*an ongoing series of quotations – mostly from artists, to artists – that offers wisdom, inspiration, and advice for the sometimes lonely road we are on.
For Leonora Carrington and many of her ‘sister’ surrealists, surrealism provided the intellectual, political and artistic milieu that enabled them to come into their own as artists and writers, and to gain recognition for their work in the wider world. Although some of these women had accepted their roles as muses in the lives of male artists, none believed that life as a muse trumped life as an artist. Asked in 1983 how she felt about the male surrealists’ view of women as muses, Leonora offered her testy, if retrospective rejoinder: ‘I thought it was bullshit… I didn’t have time to be anyone’s muse… I was too busy rebelling against my family and learning to be an artist.’ It is as artists and friends that we remember the women of surrealism today.
Whitney Chadwick in The Militant Muse: Love, War, and the Women of Surrealism
Comments are welcome!
* an ongoing series of quotations – mostly from artists, to artists – that offers wisdom, inspiration, and advice for the sometimes lonely road we are on.
And all the spaces of our past moments of solitude, the spaces in which we have suffered from our solitude, enjoyed, desired, and compromised solitude, remain indelible within us, and precisely because the human being wants them to remain so. He knows instinctively that this space identified with his solitude is creative; that even when it is forever expunged with the present, when, henceforth, it is alien to all the promises of the future, even when we no longer have a garret, when the attic is lost and gone, there remains the fact that we once loved a garret, once lived in an attic. We return to them in our night dreams. These retreats have the value of a shell. And when we reach the very end, the labyrinths of sleep, when we attain to the regions of deep slumber, we may perhaps experience a type of repose that is pre-human; pre-human, in this case, approaching the immemorial. But in the daydream itself, the recollection of moments of confined, simple, shut-in space are experiences of heartwarming space, of a space that does not seek to become extended, but would like above all to be possessed. In the past, the attic may have seemed too small, it may have seemed cold in winter and hot in summer. Now, however, in memory recaptured through daydreams, it is hard to say through what syncretism the attic is at once small and large, warm and cool, always comforting.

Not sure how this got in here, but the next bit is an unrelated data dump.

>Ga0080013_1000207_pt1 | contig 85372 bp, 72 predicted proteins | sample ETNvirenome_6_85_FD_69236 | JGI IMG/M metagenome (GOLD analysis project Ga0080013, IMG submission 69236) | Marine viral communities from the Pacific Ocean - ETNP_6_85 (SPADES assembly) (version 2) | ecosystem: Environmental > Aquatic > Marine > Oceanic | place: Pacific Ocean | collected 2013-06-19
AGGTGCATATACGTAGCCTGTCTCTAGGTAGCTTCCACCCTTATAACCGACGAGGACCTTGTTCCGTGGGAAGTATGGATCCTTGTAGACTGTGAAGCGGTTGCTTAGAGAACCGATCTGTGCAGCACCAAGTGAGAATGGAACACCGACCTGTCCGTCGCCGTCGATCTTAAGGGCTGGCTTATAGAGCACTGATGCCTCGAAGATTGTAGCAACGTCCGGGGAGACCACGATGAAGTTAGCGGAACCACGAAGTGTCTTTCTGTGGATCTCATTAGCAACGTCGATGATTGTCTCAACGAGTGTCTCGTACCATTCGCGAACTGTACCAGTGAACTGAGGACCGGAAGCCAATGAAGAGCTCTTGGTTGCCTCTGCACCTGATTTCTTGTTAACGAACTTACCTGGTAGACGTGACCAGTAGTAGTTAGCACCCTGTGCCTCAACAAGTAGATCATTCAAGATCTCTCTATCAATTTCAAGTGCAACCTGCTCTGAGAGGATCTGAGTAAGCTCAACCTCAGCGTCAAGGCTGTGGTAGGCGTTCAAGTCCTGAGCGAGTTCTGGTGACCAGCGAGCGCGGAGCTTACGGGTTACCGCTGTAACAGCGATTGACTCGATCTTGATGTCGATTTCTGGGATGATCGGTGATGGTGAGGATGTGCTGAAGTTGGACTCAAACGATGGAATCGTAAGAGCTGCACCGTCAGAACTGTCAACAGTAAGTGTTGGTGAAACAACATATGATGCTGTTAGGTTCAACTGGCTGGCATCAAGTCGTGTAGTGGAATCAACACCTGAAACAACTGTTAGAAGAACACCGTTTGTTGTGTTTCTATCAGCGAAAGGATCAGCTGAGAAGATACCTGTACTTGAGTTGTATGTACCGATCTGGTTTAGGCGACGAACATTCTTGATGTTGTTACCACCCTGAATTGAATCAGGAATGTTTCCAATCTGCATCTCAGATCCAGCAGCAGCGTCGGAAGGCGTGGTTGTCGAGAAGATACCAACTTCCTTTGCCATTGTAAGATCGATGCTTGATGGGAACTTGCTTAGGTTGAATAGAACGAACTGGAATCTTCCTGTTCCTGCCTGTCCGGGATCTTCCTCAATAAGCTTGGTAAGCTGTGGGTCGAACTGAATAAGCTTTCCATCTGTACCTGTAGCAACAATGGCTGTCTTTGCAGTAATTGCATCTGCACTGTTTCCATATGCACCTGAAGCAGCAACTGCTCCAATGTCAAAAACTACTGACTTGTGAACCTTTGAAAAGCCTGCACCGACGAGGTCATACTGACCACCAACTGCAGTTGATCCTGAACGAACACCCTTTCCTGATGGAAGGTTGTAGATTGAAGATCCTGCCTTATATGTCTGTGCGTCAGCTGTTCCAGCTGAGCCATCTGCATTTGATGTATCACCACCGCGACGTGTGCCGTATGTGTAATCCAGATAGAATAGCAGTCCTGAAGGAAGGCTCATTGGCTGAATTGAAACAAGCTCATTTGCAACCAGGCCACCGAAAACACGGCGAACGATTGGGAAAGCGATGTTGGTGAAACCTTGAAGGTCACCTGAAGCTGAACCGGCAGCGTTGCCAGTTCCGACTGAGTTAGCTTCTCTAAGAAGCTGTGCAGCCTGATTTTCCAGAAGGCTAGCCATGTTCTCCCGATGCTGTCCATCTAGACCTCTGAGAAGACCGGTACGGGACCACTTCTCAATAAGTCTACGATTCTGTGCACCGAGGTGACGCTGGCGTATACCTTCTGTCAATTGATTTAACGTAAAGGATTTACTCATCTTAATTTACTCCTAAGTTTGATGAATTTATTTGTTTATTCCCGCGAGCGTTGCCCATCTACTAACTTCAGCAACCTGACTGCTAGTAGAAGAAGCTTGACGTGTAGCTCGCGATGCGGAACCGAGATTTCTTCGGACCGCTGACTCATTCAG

Gaston Bachelard in The Poetics of Space
Comments are welcome!